RULER OF A DIVIDED NATION
Here are 3 confessions from a divided nation:
A Davaoeña critic of the President whose father is rabidly pro-Duterte, a disillusioned Duterte supporter, and an impassioned Duterte defender
Interviews by Pia Ranada
PODCASTS: Duterte, ruler of a divided nation
MANILA, Philippines – Half of the Duterte presidency will have come and gone on June 30, and already, in Philippine society, we see a people that have been divided.
The stories are rife – whether confessed in guilt-ridden social media posts or ranted about in late-night drinking sessions. There are children estranged from their parents, friends who "un-friend" each other, officemates who can't look each other in the eye – all because of Philippine politics.
So corrosive has it become that many people divide their social circle according to "pro-Duterte" and "anti-Duterte." The extreme ends of the two groups can't stand each other. Those in the middle often choose silence or caution. It's harder to speak up nowadays about your views on the President and the government.
Weeks before he took his oath as president in 2016, he promised to "start the healing," yet Rodrigo Duterte, with his foul language and threats against dissenting voices, has contributed to the boil.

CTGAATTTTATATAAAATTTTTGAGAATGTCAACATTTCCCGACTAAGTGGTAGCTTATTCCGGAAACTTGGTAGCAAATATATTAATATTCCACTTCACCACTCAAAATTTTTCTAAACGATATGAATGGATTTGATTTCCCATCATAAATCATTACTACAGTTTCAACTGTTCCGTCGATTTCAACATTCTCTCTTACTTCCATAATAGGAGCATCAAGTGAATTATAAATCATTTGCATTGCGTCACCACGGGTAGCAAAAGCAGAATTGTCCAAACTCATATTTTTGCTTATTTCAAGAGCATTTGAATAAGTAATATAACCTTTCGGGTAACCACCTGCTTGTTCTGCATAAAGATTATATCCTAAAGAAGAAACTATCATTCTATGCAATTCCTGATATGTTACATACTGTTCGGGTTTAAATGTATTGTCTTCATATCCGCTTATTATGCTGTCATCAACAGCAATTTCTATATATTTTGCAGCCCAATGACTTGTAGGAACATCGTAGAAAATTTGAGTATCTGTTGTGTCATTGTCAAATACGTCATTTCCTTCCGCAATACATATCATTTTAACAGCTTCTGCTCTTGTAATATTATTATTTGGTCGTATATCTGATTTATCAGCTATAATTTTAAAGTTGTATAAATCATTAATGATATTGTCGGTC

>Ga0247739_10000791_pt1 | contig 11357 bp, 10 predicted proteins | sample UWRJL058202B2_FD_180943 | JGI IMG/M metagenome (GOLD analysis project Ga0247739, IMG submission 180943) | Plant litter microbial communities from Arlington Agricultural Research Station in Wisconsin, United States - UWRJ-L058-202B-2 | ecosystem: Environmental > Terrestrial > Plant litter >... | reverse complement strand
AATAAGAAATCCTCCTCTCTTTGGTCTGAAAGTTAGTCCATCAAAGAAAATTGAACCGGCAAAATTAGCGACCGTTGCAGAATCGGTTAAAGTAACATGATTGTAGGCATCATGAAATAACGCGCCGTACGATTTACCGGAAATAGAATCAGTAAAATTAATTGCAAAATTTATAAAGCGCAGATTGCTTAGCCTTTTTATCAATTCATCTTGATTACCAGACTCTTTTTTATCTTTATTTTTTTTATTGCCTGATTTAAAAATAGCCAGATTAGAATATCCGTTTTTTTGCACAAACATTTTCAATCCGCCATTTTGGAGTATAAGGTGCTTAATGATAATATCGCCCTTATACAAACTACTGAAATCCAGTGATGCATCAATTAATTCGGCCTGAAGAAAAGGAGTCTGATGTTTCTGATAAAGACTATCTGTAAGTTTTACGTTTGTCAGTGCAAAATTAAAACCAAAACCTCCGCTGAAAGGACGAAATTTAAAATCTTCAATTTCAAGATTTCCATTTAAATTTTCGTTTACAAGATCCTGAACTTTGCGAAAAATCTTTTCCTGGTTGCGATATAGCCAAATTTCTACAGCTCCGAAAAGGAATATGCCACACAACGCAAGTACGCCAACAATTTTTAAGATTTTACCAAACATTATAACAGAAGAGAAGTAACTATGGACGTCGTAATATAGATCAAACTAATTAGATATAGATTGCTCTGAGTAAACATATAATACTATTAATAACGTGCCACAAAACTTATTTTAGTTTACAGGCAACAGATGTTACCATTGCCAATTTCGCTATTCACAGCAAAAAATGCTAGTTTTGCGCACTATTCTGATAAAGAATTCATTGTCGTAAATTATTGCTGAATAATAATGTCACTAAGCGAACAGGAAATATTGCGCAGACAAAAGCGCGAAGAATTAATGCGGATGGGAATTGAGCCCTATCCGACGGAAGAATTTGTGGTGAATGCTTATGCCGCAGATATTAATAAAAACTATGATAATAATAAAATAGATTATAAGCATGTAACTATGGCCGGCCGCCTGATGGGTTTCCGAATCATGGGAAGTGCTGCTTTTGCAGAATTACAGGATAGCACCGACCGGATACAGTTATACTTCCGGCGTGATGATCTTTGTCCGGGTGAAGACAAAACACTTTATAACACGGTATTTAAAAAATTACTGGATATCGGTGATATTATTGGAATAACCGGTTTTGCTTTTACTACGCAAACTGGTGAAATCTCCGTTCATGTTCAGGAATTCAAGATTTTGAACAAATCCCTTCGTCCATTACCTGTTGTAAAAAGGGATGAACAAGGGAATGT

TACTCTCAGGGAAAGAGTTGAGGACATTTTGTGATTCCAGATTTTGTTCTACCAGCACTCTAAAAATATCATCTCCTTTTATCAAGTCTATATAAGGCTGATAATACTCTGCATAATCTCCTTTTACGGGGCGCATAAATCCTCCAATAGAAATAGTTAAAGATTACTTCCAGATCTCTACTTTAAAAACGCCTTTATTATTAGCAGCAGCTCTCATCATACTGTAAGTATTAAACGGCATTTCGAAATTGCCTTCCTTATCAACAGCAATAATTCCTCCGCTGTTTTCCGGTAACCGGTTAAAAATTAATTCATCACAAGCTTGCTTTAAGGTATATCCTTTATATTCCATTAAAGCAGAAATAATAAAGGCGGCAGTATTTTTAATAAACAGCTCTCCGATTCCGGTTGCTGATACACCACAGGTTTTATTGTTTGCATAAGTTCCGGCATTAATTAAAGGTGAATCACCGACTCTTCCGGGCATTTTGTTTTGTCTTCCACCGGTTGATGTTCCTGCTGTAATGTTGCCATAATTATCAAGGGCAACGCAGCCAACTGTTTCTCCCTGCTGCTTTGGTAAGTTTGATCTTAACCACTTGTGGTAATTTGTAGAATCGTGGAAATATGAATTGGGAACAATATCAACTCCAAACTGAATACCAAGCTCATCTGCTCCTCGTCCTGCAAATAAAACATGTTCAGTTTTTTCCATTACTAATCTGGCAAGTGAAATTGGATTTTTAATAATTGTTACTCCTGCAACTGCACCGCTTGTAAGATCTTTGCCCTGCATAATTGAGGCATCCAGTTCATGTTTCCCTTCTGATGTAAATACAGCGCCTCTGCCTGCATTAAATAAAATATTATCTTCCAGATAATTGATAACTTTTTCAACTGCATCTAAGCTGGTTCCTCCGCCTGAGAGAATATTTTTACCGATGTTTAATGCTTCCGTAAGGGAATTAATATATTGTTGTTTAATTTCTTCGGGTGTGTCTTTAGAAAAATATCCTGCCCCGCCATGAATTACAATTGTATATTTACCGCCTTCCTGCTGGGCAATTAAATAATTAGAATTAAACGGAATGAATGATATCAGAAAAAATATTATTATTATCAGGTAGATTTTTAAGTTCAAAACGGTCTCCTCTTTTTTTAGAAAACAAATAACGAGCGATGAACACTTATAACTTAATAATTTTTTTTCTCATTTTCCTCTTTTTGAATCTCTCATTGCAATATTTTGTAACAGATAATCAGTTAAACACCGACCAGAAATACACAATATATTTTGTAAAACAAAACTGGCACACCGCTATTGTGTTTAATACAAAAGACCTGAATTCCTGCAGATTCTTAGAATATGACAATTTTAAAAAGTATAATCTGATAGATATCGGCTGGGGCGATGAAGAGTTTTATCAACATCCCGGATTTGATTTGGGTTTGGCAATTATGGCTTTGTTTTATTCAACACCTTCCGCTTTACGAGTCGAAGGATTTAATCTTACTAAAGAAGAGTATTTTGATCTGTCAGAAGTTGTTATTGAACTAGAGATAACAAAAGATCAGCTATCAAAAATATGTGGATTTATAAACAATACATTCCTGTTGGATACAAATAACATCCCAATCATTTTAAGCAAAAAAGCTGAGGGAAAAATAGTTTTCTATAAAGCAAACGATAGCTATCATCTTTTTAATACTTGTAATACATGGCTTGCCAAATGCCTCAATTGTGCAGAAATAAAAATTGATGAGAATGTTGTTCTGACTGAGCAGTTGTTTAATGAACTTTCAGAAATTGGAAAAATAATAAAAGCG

"Let's begin to forget and start healing. I would like to reach the hands of my opponents. Let us be friends," he had said.
It was presidential and inspiring, yet ultimately a promise he failed to keep.
Three Filipinos share their story from their places in the political spectrum. Their confessions deal with heartbreak, coming to terms with their values, and finding or failing to find the courage to speak up in such a divisive atmosphere.
Rory and her Duterte supporter dad
Rory (not her real name) is a 27-year-old based in Metro Manila who grew up in Davao City. She speaks to us about her rift with her father, a passionate Duterte supporter.
Kelly Dayag's undying support for Duterte
Kelly Dayag is a 40-year-old physical therapist living in California. He tells us why Duterte supporters remain devoted to the President, even at the expense of personal relationships.
Ruther Flores' journey from Duterte supporter to critic
Ruther Flores used to be an aggressive Duterte supporter, until he got disillusioned and found himself more critical of the government. He tells us about his journey.
Go to The Halfway Mark, Rappler’s special report on President Duterte’s 3rd year in office, for more news, in-depth reports, analyses, podcasts, and videos.
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